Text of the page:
Edvard Munch’s paintings with nude men have details such as moustaches, pubic hair and swimsuit tan lines. Interpretations often have a distinctly biographical nature; for instance, it has been claimed that scenes such as Bathing Men (1907) [fig.21] were Munch’s reaction against his previous melancholic attitude to life.32 The American art historian Patricia G. Berman suggests that the reform movement’s ideas on the need for a direct link between man and nature was confirmed by the motif of the nude male.33 These motifs coincide, moreover, with the new male ideal launched in bathing culture and athletics.

Fig. 21. Edvard Munch: Bathing Men, 1907-08. Oil on canvas, 206 x 227.5 cm., Ateneum, National Gallery of Finland, Helsinki, inv. no. A II 908. Photo: © National Gallery of Finland /Jaako Holm.
Fig. 22. Olle Hjortzberg: Poster for the Olympic Games, 1912. Royal Library, Stockholm. © Olle Hjortzberg/VISDA.

In Sweden, Eugène Jansson created his monumental, highly-pigmented paintings of men in the cold swimming baths; J.A.G. Acke painted nude men in the bleak archipelago with a rich palette. Olle Hjortzberg’s poster for the Olympic Games in Stockholm in 1912, featuring nude youths waving the flags of all participating nations is yet another example of naked men in art from this period [fig.22]. Nudity was an essential component in these compositions, conveying a panoply of notions relating to masculinity, nature and primordiality. The Navy Bathhouse (1907) [fig.23] by Jansson blends the emerging homosexual culture, the homoerotic potential and the voyeuristic pleasure of male, athletic bodies in all-male environments, with the Vitalist male cult.34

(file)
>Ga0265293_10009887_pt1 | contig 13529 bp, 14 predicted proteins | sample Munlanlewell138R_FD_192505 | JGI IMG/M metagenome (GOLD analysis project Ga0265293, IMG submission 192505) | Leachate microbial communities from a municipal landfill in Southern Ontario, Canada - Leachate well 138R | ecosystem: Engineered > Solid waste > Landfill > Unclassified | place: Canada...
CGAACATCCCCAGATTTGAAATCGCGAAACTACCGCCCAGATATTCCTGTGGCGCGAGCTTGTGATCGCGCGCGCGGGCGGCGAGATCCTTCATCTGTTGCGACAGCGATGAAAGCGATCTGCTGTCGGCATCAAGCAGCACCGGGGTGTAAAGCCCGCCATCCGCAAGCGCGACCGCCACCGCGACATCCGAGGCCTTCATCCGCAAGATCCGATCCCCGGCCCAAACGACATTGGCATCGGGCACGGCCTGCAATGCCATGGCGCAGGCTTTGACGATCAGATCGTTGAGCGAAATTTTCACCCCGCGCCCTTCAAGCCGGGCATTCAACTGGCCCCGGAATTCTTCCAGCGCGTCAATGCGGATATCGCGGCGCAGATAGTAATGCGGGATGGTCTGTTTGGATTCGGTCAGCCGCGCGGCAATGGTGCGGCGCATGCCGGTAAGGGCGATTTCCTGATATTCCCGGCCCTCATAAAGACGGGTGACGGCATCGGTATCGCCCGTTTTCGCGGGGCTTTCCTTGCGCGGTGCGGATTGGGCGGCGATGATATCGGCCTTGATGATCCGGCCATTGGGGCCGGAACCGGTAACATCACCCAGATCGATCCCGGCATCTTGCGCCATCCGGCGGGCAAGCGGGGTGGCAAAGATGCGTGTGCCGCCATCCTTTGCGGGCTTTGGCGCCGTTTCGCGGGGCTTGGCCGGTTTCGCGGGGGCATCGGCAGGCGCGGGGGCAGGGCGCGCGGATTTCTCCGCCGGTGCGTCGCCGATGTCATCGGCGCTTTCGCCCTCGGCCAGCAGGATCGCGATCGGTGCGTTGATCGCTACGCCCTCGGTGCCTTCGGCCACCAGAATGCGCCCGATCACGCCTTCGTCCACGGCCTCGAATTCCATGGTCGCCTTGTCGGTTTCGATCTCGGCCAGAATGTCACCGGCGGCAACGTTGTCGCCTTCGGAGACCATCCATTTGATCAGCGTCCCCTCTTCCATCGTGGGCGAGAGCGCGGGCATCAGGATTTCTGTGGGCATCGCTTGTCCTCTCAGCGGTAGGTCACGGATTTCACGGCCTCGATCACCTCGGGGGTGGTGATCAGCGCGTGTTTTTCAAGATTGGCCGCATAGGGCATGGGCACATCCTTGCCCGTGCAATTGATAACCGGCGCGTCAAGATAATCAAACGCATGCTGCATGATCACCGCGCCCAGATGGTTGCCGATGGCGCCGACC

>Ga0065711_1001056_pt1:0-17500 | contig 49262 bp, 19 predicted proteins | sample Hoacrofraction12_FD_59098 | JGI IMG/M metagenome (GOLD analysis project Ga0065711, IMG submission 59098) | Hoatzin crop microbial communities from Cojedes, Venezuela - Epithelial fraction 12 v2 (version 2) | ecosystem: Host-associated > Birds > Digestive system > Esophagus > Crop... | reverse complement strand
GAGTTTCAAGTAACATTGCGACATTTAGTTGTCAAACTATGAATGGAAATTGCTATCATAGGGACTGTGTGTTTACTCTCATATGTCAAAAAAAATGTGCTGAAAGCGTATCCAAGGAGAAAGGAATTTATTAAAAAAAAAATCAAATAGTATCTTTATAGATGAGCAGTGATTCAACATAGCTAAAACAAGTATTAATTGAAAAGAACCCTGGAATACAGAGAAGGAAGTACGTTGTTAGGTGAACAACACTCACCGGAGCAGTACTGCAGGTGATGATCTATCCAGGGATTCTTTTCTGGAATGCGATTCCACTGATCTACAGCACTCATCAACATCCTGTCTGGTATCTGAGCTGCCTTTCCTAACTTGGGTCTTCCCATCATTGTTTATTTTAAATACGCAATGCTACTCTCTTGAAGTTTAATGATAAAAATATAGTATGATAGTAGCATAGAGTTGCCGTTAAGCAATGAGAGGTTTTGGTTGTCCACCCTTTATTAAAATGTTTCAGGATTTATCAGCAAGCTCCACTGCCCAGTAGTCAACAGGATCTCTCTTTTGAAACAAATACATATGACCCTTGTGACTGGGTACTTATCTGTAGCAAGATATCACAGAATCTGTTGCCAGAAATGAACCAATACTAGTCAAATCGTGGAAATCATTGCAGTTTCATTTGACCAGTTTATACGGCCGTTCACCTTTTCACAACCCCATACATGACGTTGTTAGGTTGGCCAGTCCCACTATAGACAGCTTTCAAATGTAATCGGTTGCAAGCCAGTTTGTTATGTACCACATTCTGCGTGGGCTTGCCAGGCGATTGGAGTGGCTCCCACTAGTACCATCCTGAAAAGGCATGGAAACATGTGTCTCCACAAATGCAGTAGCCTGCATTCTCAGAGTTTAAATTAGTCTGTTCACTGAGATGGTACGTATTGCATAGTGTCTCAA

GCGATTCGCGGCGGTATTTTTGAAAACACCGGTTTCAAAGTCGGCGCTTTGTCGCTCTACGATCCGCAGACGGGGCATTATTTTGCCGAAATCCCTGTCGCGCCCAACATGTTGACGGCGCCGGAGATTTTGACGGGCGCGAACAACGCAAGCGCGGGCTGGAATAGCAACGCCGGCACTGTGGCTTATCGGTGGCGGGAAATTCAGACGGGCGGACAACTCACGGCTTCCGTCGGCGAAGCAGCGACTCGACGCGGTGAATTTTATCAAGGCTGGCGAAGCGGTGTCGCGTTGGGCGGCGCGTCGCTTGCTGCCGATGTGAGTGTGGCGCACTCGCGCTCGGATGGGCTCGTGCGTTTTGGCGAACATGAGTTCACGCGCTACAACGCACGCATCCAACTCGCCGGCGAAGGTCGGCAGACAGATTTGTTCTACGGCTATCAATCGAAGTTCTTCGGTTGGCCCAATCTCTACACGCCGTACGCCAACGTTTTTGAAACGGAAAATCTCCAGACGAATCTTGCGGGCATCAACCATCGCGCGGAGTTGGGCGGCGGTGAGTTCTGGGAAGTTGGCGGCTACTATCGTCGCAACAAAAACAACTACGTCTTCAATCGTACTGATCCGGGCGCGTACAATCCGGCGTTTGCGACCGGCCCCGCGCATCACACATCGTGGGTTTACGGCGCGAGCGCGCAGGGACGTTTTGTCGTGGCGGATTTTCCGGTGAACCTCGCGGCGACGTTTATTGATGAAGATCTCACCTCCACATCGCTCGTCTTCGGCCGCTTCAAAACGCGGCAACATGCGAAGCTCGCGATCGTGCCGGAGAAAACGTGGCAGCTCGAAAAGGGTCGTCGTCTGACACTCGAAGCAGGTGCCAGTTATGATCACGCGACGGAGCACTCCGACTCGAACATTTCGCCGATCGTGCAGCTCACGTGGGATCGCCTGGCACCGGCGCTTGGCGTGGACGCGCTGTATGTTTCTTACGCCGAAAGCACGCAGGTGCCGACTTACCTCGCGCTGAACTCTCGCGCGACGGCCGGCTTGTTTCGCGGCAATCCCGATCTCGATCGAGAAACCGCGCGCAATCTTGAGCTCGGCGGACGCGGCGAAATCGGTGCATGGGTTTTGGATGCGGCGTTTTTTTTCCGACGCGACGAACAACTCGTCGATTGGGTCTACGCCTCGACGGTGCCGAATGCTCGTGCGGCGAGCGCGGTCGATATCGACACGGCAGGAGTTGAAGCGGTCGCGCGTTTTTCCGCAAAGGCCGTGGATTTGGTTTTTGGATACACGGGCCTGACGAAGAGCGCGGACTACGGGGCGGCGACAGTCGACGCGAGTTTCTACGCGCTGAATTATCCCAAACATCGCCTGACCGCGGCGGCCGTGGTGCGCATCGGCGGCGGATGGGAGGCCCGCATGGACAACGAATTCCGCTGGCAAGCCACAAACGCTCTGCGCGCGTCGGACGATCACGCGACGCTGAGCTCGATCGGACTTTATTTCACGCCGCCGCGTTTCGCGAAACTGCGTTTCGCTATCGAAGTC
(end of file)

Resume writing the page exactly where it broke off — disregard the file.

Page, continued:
The Finnish artist Magnus Enckell often used mythological scenes as a pretext for painting nude men. Some of his motifs are overtly homoerotic, even if interpretations of his paintings have traditionally ignored the sexual aspects [fig.24].35 The Finnish artist group Septem included Verner Thomé, who, in 1910-11, painted a whole series of bathing boys – bodies, water, cliffs, beach and sunlight, each element is rendered in the same bright palette of purple, pale blue, pink, yellow, and an abundance of white.36 Children’s games could also embody the idea of a life beyond bourgeois morality.